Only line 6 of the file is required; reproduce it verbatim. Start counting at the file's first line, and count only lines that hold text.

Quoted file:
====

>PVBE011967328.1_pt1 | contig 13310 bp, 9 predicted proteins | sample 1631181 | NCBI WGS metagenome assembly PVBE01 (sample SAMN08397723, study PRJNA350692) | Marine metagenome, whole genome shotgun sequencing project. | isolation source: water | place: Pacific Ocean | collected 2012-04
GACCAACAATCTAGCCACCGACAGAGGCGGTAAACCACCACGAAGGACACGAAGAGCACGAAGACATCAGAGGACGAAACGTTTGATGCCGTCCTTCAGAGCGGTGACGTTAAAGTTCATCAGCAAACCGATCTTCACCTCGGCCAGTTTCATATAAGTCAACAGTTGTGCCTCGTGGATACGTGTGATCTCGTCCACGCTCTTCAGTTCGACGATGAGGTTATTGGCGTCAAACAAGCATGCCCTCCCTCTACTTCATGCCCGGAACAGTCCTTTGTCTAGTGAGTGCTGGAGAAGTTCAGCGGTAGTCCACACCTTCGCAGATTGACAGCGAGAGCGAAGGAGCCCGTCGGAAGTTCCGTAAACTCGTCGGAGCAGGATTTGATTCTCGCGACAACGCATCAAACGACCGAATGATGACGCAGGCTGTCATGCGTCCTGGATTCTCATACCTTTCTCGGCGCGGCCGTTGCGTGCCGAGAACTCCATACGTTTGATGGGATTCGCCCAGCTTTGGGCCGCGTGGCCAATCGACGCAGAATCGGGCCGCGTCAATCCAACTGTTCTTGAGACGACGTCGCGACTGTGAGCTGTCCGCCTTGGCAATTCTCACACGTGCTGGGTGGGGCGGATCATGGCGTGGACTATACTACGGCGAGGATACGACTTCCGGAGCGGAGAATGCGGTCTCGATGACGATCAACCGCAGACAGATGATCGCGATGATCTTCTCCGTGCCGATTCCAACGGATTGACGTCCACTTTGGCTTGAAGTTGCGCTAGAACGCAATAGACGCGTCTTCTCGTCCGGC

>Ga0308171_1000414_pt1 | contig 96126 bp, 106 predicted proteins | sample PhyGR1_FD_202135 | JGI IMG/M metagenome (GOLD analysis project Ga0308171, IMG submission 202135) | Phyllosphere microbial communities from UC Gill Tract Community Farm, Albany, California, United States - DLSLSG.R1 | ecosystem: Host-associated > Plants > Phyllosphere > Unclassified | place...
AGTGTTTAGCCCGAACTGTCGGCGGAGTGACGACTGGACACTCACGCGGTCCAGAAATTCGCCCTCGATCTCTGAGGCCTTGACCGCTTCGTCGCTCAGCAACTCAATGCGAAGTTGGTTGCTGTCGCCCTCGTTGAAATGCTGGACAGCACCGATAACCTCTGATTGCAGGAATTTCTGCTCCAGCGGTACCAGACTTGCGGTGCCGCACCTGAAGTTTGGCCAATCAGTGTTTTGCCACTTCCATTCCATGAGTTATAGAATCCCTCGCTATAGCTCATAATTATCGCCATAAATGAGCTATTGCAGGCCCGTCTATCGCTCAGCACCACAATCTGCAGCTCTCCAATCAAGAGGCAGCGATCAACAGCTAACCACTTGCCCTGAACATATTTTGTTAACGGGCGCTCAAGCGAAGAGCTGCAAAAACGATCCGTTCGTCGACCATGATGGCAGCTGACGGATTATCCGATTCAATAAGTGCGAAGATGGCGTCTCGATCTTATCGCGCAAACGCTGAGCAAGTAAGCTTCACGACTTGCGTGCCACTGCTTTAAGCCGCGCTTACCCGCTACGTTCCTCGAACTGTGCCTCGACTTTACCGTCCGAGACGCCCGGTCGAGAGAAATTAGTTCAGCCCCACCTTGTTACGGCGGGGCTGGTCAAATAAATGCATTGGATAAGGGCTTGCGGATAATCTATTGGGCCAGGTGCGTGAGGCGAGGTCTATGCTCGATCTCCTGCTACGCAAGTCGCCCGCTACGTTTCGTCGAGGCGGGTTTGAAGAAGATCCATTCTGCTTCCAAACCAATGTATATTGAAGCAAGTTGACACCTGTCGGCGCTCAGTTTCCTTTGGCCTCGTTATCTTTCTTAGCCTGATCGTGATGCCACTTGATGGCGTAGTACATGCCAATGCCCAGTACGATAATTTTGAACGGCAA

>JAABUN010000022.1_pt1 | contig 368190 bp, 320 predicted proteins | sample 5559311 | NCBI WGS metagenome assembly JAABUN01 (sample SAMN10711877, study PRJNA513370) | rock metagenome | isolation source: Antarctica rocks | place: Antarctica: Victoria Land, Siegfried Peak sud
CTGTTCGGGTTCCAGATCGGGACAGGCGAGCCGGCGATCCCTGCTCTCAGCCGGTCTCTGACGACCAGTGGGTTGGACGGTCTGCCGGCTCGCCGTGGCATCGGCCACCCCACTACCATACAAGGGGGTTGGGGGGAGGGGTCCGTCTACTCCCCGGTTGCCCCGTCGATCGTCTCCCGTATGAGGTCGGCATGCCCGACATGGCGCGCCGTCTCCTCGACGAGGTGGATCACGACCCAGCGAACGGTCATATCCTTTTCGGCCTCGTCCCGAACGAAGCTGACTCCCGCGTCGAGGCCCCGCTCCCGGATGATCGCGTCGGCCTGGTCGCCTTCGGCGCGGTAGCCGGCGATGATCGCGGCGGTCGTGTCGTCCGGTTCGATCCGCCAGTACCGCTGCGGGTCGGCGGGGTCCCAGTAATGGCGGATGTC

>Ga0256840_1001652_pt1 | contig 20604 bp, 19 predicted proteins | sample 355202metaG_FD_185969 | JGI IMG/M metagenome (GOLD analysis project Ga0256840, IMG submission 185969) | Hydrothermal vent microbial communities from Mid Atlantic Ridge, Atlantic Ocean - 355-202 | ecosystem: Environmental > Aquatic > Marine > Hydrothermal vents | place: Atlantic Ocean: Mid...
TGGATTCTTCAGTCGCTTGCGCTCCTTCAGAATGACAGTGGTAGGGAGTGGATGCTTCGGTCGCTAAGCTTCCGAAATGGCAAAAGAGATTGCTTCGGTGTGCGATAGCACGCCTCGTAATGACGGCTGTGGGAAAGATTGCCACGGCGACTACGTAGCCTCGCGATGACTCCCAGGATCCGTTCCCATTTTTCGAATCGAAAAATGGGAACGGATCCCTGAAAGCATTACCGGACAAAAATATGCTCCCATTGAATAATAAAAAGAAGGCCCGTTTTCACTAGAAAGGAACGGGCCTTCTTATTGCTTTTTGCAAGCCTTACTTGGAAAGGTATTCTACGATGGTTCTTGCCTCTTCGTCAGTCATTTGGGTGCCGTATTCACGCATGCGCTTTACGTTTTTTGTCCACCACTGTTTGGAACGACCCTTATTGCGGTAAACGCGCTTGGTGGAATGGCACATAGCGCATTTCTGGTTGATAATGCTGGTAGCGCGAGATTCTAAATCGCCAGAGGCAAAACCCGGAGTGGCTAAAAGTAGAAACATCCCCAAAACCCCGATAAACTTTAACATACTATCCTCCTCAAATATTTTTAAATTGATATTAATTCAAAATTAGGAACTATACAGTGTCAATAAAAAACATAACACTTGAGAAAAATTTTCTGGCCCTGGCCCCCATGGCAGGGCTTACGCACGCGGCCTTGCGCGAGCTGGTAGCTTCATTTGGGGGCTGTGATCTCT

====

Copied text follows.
CTGTTCGGGTTCCAGATCGGGACAGGCGAGCCGGCGATCCCTGCTCTCAGCCGGTCTCTGACGACCAGTGGGTTGGACGGTCTGCCGGCTCGCCGTGGCATCGGCCACCCCACTACCATACAAGGGGGTTGGGGGGAGGGGTCCGTCTACTCCCCGGTTGCCCCGTCGATCGTCTCCCGTATGAGGTCGGCATGCCCGACATGGCGCGCCGTCTCCTCGACGAGGTGGATCACGACCCAGCGAACGGTCATATCCTTTTCGGCCTCGTCCCGAACGAAGCTGACTCCCGCGTCGAGGCCCCGCTCCCGGATGATCGCGTCGGCCTGGTCGCCTTCGGCGCGGTAGCCGGCGATGATCGCGGCGGTCGTGTCGTCCGGTTCGATCCGCCAGTACCGCTGCGGGTCGGCGGGGTCCCAGTAATGGCGGATGTC